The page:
It’s the most wonderful time of the year. With the kids jingle belling and everyone telling you be of good cheer, but the golf course is closed and I’ve no excuse for a beer. Silly season can be a frustrating time for Irish golfers as winter frost delays and course closures starve us of precious time on the fairways. Different grades of golfer come to terms with the arctic conditions in different ways. Those fortunate enough to be in a position to chase the sun can pack their clubs and jet off to Portugal unaffected. Those left behind can either channel their inner Tom Crean to brave the harsh elements head on, or do the unthinkable and leave the clubs to hibernate in the shed until spring. If you’re like me, the latter isn’t an option.
For anyone serious about their golf, winter is the ideal opportunity to fine tune your game. Course conditions force lift, clean and place rules nationwide meaning club competitions have no bearing on your handicap. With a nothing to lose attitude, players can work on the shots they’d normally cautiously avoid, take on the carries that always pushed their limits and knock that three footer in without fearing the one back. It’s a time to experiment, but also a chance to build confidence going into the New Year and with most clubs introducing nine-hole competitions to accommodate late starts and reduced light, there is little excuse to lock the clubs away.
This being the season of goodwill, it’s also the ideal chance for clubs to dedicate more attention to their newer members. With reduced pressure on timesheets, focus could be shifted to beginners, introducing basic golf etiquette to help them grasp the fundamentals of the game before they’re thrown in at the deep end come the Captain’s Drive. It’s unfair for a fledgling golfer to feel obliged to tip toe around the course out of fear of putting a foot wrong. Players need to be educated on matters like playing in turn, where to stand when a partner is over the ball and when to actually assume their own pre shot routine. What’s blindingly obvious to some could be alien to others and off season tutorials can only benefit the collective in terms of round times come March.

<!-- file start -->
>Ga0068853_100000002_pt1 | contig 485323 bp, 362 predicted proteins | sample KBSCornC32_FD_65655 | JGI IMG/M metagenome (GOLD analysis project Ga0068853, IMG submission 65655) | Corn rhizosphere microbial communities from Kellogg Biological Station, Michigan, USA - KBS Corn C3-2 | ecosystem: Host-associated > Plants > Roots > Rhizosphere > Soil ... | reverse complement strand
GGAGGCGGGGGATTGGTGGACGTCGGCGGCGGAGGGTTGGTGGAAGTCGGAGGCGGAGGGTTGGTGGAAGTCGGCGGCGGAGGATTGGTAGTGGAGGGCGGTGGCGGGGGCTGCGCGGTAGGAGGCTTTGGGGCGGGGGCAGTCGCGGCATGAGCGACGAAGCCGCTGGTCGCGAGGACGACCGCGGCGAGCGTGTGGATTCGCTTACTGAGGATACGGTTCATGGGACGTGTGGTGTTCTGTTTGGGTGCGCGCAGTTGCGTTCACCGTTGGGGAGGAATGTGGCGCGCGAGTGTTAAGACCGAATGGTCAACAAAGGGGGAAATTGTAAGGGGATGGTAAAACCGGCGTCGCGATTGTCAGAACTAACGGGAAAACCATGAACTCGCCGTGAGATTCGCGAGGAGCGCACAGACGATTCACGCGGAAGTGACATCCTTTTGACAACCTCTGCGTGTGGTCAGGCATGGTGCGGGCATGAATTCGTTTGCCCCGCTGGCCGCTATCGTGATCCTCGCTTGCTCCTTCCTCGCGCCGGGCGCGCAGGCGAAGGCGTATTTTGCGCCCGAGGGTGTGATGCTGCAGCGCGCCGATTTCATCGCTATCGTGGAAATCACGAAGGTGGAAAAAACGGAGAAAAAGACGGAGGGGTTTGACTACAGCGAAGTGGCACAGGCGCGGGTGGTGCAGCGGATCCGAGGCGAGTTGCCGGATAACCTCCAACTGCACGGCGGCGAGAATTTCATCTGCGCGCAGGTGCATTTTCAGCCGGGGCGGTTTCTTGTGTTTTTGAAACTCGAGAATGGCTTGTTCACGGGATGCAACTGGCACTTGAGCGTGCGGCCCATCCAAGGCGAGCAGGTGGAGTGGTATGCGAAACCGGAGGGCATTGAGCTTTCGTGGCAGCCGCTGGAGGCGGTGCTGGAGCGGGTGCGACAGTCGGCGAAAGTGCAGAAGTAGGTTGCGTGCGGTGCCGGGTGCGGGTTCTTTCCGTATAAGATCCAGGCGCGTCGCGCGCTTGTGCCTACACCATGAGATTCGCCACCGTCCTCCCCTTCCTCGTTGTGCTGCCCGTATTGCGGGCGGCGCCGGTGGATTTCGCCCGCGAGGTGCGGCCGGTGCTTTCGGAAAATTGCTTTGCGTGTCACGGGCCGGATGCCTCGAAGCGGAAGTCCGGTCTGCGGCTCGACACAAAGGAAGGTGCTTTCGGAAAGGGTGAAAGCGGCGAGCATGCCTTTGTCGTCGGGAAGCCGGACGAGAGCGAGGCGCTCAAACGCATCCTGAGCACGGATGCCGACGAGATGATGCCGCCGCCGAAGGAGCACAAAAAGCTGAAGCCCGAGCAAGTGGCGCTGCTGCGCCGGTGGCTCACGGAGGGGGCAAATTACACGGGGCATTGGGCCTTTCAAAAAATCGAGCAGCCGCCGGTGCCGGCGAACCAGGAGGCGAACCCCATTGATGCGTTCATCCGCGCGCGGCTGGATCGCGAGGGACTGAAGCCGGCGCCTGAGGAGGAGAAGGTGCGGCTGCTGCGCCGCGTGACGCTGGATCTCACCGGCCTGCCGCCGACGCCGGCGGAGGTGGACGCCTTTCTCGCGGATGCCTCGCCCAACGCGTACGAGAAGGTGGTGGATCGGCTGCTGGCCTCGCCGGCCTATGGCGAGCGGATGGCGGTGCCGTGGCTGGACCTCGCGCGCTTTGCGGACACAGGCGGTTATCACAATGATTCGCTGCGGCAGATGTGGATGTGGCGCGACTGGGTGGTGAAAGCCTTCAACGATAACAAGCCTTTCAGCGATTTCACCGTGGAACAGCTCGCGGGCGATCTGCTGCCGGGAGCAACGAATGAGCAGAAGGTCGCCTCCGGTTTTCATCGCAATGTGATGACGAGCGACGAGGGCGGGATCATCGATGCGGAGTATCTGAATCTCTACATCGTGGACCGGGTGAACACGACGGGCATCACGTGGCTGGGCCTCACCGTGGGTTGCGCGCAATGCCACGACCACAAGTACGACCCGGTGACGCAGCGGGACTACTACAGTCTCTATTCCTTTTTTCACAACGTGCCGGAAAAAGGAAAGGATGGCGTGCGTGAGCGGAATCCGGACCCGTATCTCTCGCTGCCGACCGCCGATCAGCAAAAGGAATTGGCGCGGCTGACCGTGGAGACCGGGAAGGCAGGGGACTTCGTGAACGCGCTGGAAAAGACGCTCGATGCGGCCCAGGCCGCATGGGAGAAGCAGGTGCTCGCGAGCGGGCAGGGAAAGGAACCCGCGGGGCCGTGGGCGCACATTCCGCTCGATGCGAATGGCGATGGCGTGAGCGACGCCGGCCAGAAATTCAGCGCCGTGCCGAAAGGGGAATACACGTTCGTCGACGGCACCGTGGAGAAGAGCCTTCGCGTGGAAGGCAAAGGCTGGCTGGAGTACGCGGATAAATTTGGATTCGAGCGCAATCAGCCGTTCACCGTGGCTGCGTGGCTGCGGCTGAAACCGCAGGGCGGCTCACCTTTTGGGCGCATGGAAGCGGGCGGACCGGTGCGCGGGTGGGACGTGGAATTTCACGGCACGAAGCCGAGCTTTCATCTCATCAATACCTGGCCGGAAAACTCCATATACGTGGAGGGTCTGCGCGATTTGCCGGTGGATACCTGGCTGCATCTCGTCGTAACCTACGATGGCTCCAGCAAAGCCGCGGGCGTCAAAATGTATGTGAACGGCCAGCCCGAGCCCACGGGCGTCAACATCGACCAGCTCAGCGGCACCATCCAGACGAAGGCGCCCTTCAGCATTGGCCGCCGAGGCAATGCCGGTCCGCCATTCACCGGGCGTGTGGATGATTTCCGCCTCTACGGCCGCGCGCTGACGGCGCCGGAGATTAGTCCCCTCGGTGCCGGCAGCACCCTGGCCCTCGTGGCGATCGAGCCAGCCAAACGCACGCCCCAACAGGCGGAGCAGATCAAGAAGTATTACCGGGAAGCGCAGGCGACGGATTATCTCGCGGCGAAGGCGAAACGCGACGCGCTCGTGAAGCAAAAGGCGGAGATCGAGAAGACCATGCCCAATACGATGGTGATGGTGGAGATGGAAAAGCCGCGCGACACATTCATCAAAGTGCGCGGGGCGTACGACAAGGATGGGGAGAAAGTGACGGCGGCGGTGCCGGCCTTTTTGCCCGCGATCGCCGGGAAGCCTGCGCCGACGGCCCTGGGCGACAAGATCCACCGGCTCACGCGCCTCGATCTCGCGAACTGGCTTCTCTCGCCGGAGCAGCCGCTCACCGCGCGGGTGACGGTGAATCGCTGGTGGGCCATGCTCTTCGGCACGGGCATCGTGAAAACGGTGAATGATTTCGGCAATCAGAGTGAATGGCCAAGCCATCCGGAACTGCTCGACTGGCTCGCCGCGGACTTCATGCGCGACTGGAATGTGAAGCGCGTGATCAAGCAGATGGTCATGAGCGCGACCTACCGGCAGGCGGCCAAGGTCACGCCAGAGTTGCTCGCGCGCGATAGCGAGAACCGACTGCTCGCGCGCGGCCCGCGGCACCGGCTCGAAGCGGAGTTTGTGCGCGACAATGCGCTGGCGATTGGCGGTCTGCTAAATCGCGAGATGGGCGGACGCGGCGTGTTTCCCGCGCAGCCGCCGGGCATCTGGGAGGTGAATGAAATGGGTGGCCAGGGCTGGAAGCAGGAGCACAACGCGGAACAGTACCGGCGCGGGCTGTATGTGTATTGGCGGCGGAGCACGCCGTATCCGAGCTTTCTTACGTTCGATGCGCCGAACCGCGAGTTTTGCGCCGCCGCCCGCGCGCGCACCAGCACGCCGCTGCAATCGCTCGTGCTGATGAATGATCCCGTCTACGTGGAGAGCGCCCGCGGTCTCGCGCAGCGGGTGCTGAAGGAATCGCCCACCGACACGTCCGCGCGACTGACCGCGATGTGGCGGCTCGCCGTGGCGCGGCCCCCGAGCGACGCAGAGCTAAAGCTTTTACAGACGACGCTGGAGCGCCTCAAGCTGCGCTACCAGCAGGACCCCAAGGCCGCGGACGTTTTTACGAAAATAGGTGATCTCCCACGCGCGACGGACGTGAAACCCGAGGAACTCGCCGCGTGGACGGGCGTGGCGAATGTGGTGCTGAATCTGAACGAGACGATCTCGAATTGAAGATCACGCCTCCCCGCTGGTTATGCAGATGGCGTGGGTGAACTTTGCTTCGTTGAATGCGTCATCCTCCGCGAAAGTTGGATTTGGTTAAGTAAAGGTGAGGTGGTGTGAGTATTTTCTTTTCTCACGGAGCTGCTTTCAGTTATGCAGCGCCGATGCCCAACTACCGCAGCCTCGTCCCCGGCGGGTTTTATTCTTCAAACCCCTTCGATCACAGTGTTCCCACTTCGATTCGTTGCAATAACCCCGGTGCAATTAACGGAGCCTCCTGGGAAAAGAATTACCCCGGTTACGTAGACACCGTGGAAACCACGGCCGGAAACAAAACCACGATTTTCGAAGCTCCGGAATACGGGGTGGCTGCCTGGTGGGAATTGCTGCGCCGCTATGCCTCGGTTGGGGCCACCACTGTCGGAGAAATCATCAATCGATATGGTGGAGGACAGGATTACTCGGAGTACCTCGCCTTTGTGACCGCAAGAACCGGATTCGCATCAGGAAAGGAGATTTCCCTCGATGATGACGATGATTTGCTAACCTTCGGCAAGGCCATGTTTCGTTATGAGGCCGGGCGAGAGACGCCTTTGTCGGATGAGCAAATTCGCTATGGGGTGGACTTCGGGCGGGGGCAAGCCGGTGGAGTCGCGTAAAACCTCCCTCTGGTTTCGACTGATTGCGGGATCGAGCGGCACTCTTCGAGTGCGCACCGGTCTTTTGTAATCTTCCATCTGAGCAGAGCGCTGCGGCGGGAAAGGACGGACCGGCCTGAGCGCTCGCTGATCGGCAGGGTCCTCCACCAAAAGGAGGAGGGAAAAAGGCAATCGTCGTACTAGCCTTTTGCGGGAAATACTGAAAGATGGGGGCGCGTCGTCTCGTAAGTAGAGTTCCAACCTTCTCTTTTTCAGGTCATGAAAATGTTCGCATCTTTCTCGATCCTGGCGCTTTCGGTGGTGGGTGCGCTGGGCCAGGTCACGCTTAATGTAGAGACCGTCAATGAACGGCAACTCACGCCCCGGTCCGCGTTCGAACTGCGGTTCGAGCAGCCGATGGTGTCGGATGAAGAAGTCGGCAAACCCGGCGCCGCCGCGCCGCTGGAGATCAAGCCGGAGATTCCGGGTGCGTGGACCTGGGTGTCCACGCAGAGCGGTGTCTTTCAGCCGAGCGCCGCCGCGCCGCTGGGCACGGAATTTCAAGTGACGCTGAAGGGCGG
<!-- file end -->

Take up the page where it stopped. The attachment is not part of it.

Yet no matter what level we’re at, we can all use this time to improve on aspects of the game that remain within our control. As a perished starter, I was often bemused as to the lengths a player would go to further handicap themselves before ever hitting a ball. Turning up dressed like a Sherpa might keep you warm but donning a self-imposed straight jacket is no good for a flowing swing. Performance enhancing base layers like Under Armour have been designed to retain heat and flexibility, and are well worth sticking on the Christmas wish list.
Cleaning your clubs, not just between rounds but between shots is a must. Technology is rendered redundant if hidden behind two inches of mud. Regardless of ability, clear grooves meeting a clean golf ball at least gives yourself a fighting chance of a crisp strike. And if you’re physically capable, consider carrying your clubs in a pencil bag. They cut out the need to follow strict winter cart paths and the bit of increased exercise is a timely bonus – not to mention there’s still enough room to squeeze in a hip flask of the devil’s juice for medicinal purposes.
If your course survives the weather, go out with that precious handicap you’ve protected all year and secure the prized ham on offer for the whole family. If a victim to nature, don’t fret. Many teaching professionals advertise exceptional offers at this time of year and driving ranges remain open. Start chipping out the back garden, get that putter working on the living room carpet and pop that Bob Rotella audio book on surround sound. People talk to me about the Barry’s tea advert but nothing quite says Christmas like the motivational wisdom of Bob. Plus, he translates to just about anything at this time of year. Don’t be Self Critical. Visualise and Feel. Recall Past Success. Believe in Yourself. Cook the Turkey.